Now rewind for a moment. When he was 18 months old, he traded his beloved teddy bear for—wait for it—a red ukulele. He was enthralled with it. He slept with it in place of his teddy bear. When he was six he got his first guitar and whispered quietly to me at bedtime one night that he thought he might be a guitar player when he grew up, and further, that he figured his stage name should be “Old Smokey.” I am not even joking. He was six and had figured out what stage names were and what his would be.
When he was nine years old we were visiting my artist mom. She asked him what he wanted to do. He told her he wanted to paint. And so, she did what any artist grandma would have done: she set him up in her garage with an easel, some paint, a spray bottle, and some brushes. He painted for eight hours straight. She had to make him drink water and bring him easily ingested snacks; so intent was he on painting that he did not want to pause for anything.
He is what psychologists call “twice exceptional,” meaning he has a very bright mind and struggles to reconcile that with traditional forms of learning in the classroom. He went through some challenging times in early elementary school and the other kids in his achievement-focused classroom weren’t always kind to him. So not only did he not excel at school, nor at any extra-curricular sports we tried to get him interested in, he struggled socially as well.
And instead of bemoaning his perceived lack of achievements, I began to work on myself and my own notions of “achievement.” I challenged belief statements like “He should be more active,” “He needs to slim down,” and “He needs to learn work ethic.” I applied a practice called “The Work,” from Byron Katie’s book Loving What Is. I did this not for days or weeks, but for months and then years. Through this, I brought myself to a space of peace and presence with what is for my sweet boy, releasing all attachment to form and outcome. That is, my work was not about where he was going to land, but rather about celebrating all that he is. Now, and always.
Releasing it doesn’t mean just throwing one’s arms up in surrender and passively waiting for whatever will come. Rather it means actively pressing fear out and allowing only love to flow. With this pure intent filling every thought, I stepped in and found educators for him that knew exactly how to honor his unique abilities. I made sure our family meals and activities were well-suited to his health needs. I found dietitians and doctors and fitness enthusiasts who could champion our family and my boy to achieve a healthy lifestyle. But, most importantly: I. Stepped. In.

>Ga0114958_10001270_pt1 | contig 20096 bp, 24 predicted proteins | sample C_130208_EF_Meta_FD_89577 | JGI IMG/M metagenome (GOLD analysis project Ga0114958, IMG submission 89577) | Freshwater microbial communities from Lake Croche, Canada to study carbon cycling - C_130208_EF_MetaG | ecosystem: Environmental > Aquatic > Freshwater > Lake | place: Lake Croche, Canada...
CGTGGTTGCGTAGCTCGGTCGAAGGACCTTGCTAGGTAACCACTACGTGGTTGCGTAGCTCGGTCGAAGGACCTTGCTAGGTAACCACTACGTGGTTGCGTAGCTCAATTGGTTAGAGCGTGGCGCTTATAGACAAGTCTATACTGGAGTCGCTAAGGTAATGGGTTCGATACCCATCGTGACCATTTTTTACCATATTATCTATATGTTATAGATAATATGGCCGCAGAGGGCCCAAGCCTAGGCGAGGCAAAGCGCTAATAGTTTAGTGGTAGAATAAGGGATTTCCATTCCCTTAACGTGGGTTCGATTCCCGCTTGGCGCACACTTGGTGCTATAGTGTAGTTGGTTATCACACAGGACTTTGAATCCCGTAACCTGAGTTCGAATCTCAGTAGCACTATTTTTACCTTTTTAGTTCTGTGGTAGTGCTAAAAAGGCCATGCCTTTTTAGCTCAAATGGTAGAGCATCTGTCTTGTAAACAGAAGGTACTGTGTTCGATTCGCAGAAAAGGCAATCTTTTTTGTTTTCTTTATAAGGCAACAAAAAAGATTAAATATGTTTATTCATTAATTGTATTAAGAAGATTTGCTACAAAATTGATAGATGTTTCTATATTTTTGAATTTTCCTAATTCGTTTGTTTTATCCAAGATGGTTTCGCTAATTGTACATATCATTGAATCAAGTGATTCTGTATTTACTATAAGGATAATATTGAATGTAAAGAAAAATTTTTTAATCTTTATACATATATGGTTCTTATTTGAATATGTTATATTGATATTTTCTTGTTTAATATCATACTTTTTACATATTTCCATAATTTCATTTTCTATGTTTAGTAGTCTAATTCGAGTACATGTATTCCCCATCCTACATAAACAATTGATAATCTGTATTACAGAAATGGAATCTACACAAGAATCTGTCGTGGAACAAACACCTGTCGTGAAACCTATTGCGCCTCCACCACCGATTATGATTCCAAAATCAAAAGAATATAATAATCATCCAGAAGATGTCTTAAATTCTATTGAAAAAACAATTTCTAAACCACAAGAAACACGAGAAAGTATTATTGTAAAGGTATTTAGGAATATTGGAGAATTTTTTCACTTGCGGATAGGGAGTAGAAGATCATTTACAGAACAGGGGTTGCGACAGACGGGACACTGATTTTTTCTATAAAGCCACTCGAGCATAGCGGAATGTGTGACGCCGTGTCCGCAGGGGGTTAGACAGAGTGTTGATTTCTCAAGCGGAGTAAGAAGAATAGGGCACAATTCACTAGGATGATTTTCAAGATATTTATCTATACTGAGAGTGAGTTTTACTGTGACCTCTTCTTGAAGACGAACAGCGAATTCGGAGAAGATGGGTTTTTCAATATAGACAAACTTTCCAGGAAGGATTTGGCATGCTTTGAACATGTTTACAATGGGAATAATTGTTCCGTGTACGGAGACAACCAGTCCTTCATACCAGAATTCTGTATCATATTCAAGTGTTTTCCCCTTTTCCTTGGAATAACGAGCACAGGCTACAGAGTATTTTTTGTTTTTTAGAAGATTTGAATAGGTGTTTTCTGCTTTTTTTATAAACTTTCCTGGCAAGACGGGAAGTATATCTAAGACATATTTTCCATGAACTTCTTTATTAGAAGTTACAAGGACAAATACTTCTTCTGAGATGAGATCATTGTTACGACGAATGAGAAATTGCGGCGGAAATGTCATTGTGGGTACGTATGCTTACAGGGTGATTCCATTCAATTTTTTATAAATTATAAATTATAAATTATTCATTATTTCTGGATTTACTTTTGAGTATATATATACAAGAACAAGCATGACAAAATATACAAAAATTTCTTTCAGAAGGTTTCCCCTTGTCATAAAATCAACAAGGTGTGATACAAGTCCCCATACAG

So, what happened when I gave up focusing on outcomes and worked diligently to clean up my thoughts around all of this? He is thriving in school. He has discovered he loves math. It turns out one of his teachers—whom he believes the sun rises and sets on—is a shot-put champion and the school basketball coach, so basketball and shot-put it is. He creates stunning works of art with no instruction. And he makes music—music is in his soul. It is his air. Sometimes when I am lying in bed at night, long after I have turned off his light and bid him sweet dreams, I will hear him quietly strumming his guitar in his room. He is absolutely at peace when he has a guitar in his hands.
But beyond all of that, he is a boy who loves, who is sensitive to and cares deeply for all forms of life, who still looks at the world with the spark of wonder. He is a boy who is happy; a boy who is free. He too, has been released. And he is all of these things because achievement is not a measurable outcome in his home. Not anymore.
So, what of this preoccupation with achievement? Let it go. It does not serve you. It does not serve your child. It does not serve any of us. Take time to dig deep and see what is brewing below the surface for you in your belief systems. Learn what it is to love what is. Open your eyes. And surrender to the release of all form and outcome. I promise you the sight that awaits will take your breath away.